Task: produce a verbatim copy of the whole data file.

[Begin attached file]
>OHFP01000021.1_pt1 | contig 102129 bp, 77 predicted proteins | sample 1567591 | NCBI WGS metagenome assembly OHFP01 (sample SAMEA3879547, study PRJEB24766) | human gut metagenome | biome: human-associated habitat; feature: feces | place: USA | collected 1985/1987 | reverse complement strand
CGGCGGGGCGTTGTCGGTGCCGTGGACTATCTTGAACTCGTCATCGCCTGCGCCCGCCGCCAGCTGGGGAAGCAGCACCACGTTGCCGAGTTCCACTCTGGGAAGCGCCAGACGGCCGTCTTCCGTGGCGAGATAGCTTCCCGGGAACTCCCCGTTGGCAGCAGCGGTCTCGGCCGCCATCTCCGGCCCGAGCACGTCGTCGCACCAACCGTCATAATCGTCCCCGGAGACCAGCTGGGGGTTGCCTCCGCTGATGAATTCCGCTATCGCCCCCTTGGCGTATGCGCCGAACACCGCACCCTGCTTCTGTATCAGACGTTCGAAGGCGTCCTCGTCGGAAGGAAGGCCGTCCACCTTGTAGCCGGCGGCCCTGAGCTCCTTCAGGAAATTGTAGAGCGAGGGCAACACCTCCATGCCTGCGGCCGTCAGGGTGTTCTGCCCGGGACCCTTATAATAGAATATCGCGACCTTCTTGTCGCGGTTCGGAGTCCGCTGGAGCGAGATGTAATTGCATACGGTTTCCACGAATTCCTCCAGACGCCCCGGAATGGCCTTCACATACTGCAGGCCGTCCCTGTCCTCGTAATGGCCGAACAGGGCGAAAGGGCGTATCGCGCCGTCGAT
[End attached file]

>OHFP01000021.1_pt1 | contig 102129 bp, 77 predicted proteins | sample 1567591 | NCBI WGS metagenome assembly OHFP01 (sample SAMEA3879547, study PRJEB24766) | human gut metagenome | biome: human-associated habitat; feature: feces | place: USA | collected 1985/1987 | reverse complement strand
CGGCGGGGCGTTGTCGGTGCCGTGGACTATCTTGAACTCGTCATCGCCTGCGCCCGCCGCCAGCTGGGGAAGCAGCACCACGTTGCCGAGTTCCACTCTGGGAAGCGCCAGACGGCCGTCTTCCGTGGCGAGATAGCTTCCCGGGAACTCCCCGTTGGCAGCAGCGGTCTCGGCCGCCATCTCCGGCCCGAGCACGTCGTCGCACCAACCGTCATAATCGTCCCCGGAGACCAGCTGGGGGTTGCCTCCGCTGATGAATTCCGCTATCGCCCCCTTGGCGTATGCGCCGAACACCGCACCCTGCTTCTGTATCAGACGTTCGAAGGCGTCCTCGTCGGAAGGAAGGCCGTCCACCTTGTAGCCGGCGGCCCTGAGCTCCTTCAGGAAATTGTAGAGCGAGGGCAACACCTCCATGCCTGCGGCCGTCAGGGTGTTCTGCCCGGGACCCTTATAATAGAATATCGCGACCTTCTTGTCGCGGTTCGGAGTCCGCTGGAGCGAGATGTAATTGCATACGGTTTCCACGAATTCCTCCAGACGCCCCGGAATGGCCTTCACATACTGCAGGCCGTCCCTGTCCTCGTAATGGCCGAACAGGGCGAAAGGGCGTATCGCGCCGTCGAT